Shearing sheep hasn’t been a paying proposition for the past number of years, according to Co. Antrim sheep farmer Campbell Tweed.

“This is one of the reasons why I decided to go down the road of keeping Easycare bloodlines,” he said.

“The animals have the ability to naturally shed their wool. But other factors also came into play when I decided to move away from the Blackface ewes that would have been the traditional mainstay of the farm.

“These include the ability of Easycare ewes to lamb outdoors with little or no assistance, their excellent mothering abilities and the production, for the most part, of R grade lambs from flocks that are offered only grazed grass and silage.”

Tweed runs a flock of 2750 ewes on his upland farm just north of Larne, lambing in April. All the animals are performance recorded throughout the year.

“Last year only half a per cent of our ewes needed assistance at lambing,” he said.

“Easycare mothers have an excellent supply of milk with most able to rear twin and triplet lambs without difficulty. In a normal year we will have lambs ready for market at around 19.5 kilos carcass weight by the end of August. Ewes with twins are stocked at a rate of six per acre: the equivalent stocking rate for those with singles is ten.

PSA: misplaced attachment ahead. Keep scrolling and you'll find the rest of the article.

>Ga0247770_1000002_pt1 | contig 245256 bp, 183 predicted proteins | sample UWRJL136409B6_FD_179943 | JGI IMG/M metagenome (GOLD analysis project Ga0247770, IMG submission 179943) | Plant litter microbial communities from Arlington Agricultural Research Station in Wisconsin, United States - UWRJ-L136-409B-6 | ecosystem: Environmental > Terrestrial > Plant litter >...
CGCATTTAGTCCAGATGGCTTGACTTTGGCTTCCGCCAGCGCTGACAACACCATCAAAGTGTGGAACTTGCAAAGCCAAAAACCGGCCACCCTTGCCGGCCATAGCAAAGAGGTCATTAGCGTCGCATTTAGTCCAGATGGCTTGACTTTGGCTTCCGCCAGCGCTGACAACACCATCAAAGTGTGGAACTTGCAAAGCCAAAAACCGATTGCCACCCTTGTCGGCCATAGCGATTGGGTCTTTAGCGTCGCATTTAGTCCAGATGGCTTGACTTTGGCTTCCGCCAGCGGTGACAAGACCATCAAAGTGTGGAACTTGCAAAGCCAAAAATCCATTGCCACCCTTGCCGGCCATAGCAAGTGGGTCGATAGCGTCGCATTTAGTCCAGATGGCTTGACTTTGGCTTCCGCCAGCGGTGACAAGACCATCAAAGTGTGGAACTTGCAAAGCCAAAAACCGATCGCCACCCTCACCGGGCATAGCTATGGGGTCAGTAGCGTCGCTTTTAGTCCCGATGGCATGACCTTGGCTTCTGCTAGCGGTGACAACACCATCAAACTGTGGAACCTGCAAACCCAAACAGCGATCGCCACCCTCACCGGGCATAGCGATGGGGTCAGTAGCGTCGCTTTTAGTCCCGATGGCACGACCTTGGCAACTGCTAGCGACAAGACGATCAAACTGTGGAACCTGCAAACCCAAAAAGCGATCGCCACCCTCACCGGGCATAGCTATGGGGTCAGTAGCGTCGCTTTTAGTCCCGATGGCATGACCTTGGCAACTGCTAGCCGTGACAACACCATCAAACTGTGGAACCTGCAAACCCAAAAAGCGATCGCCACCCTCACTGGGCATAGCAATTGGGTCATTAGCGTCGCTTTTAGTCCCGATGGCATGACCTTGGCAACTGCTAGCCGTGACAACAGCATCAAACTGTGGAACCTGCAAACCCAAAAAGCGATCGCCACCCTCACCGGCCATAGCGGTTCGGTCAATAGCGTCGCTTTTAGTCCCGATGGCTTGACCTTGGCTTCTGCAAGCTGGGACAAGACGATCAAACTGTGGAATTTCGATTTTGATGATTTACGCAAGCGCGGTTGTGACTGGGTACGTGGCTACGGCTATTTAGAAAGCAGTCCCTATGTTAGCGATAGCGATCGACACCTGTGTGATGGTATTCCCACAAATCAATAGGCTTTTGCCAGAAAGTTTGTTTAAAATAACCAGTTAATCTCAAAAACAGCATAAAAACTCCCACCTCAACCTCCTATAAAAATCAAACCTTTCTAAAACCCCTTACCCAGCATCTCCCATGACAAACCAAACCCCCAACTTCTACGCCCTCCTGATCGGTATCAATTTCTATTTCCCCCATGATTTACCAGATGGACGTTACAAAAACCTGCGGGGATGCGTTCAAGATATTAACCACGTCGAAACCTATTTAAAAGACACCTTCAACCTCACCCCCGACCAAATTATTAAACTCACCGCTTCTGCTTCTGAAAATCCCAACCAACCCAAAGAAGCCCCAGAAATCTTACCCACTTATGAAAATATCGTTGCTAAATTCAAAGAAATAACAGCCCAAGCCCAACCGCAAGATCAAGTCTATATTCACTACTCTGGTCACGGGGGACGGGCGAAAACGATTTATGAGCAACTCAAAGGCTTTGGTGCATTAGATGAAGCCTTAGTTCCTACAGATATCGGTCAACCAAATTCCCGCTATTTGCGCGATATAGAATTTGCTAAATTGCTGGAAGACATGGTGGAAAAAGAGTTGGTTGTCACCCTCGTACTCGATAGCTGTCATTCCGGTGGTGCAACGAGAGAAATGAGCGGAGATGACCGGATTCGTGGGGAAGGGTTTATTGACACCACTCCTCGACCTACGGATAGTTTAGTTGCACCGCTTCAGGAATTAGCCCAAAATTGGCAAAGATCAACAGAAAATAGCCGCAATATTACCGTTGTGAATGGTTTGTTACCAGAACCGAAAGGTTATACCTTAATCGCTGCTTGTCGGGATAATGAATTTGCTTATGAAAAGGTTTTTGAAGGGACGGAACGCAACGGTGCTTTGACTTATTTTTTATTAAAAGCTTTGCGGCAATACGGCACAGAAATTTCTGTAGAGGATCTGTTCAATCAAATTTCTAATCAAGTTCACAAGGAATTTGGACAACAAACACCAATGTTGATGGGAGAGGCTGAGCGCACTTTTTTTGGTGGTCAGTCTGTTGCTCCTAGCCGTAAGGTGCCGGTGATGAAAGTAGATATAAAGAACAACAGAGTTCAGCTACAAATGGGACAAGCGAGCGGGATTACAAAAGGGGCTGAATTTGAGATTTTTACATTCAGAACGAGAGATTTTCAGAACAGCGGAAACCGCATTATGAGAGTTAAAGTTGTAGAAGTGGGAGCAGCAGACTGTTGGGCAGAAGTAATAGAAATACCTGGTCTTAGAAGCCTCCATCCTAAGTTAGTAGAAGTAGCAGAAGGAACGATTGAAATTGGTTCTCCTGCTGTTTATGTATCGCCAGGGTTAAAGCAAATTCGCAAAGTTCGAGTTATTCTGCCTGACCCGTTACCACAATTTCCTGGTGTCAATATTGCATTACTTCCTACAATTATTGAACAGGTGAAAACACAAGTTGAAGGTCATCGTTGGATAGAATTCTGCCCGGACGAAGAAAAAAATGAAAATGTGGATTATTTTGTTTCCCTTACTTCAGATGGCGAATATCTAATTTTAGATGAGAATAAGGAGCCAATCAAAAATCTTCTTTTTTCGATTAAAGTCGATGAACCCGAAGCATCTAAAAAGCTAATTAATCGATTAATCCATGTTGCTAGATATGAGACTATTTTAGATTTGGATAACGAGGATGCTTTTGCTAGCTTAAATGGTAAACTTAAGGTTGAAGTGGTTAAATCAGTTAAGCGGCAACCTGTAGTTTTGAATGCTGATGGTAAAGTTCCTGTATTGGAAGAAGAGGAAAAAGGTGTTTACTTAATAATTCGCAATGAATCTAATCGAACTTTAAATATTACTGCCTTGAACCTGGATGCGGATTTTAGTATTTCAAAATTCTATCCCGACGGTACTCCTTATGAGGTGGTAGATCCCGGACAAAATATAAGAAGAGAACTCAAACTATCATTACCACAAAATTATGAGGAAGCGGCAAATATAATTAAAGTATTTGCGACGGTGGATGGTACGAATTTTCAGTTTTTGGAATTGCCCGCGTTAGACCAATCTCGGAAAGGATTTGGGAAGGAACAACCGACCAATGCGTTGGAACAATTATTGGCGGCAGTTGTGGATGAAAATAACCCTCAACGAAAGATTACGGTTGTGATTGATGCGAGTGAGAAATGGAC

“Lambs will be drafted on a continuing basis from September onwards with grazed grass the sole feed source.”

Easycare ewes will start to shed their wool around the middle of May. They fall into three categories: bare, scruffy and rough.

“Bare sheep will lose all of their wool. Those in the other two categories will hold on to their wool to varying degrees. We will clip those sheep that retain a high proportion of their fleeces,” said Tweed.

“Last year, we only treated a total of 20 ewes for fly strike.”

The Easycare breed can trace its origins back to the mid-1960s when Wiltshire Horn and Welsh Mountain sheep were initially crossed. The Wiltshire is a naturally self-shedding breed type. Easycare numbers are increasing significantly throughout Ireland at the present time, according to Campbell Tweed.